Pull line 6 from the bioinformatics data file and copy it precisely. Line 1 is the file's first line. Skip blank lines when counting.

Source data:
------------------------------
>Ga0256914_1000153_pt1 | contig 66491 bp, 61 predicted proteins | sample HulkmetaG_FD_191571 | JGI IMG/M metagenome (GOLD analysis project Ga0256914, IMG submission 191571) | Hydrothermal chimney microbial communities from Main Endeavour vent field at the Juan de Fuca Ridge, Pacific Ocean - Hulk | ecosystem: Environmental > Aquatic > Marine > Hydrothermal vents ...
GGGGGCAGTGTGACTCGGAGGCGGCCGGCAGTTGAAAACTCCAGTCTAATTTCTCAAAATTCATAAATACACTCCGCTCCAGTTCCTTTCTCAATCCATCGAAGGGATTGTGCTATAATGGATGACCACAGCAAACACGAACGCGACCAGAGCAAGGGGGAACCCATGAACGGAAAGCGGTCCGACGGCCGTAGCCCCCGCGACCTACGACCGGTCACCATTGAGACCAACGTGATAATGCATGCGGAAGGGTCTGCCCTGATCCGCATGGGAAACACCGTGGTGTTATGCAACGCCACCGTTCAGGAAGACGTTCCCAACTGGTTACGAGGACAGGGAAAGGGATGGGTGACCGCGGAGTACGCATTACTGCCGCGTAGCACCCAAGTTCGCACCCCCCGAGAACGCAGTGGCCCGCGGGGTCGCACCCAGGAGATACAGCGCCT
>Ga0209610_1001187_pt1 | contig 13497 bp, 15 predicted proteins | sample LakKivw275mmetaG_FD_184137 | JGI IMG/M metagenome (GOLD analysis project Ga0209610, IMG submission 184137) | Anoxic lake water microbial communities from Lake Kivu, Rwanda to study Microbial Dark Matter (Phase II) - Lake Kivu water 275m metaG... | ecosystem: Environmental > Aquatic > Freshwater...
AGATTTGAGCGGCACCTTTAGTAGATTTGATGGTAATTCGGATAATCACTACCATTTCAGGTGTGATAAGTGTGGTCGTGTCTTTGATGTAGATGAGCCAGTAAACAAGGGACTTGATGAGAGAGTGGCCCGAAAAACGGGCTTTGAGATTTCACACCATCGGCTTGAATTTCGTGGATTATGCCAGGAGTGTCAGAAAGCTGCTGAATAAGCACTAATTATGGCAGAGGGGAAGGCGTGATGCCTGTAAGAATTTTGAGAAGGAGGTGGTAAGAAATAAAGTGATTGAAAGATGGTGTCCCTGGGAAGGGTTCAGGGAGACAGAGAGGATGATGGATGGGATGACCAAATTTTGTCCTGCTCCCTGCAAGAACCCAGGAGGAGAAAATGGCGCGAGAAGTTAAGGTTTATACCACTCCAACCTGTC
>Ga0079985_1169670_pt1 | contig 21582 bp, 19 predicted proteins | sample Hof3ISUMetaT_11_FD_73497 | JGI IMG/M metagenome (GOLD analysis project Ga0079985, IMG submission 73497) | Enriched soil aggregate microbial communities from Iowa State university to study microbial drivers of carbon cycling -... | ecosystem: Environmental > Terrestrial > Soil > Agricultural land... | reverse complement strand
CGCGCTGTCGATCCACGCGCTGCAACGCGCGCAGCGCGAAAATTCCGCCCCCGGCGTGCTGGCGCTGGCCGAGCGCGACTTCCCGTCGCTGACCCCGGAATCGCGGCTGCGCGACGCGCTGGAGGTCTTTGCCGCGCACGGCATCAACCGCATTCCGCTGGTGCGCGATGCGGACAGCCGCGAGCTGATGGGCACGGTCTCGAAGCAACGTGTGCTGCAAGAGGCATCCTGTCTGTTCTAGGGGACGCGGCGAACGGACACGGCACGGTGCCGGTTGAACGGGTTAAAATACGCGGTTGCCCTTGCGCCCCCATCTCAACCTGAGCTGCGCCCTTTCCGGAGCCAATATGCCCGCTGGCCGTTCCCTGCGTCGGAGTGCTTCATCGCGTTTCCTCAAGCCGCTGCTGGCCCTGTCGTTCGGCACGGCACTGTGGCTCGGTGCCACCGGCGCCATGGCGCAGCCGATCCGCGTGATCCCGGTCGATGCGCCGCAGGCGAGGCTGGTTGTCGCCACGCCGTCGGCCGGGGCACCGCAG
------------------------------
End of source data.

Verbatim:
CGCGCTGTCGATCCACGCGCTGCAACGCGCGCAGCGCGAAAATTCCGCCCCCGGCGTGCTGGCGCTGGCCGAGCGCGACTTCCCGTCGCTGACCCCGGAATCGCGGCTGCGCGACGCGCTGGAGGTCTTTGCCGCGCACGGCATCAACCGCATTCCGCTGGTGCGCGATGCGGACAGCCGCGAGCTGATGGGCACGGTCTCGAAGCAACGTGTGCTGCAAGAGGCATCCTGTCTGTTCTAGGGGACGCGGCGAACGGACACGGCACGGTGCCGGTTGAACGGGTTAAAATACGCGGTTGCCCTTGCGCCCCCATCTCAACCTGAGCTGCGCCCTTTCCGGAGCCAATATGCCCGCTGGCCGTTCCCTGCGTCGGAGTGCTTCATCGCGTTTCCTCAAGCCGCTGCTGGCCCTGTCGTTCGGCACGGCACTGTGGCTCGGTGCCACCGGCGCCATGGCGCAGCCGATCCGCGTGATCCCGGTCGATGCGCCGCAGGCGAGGCTGGTTGTCGCCACGCCGTCGGCCGGGGCACCGCAG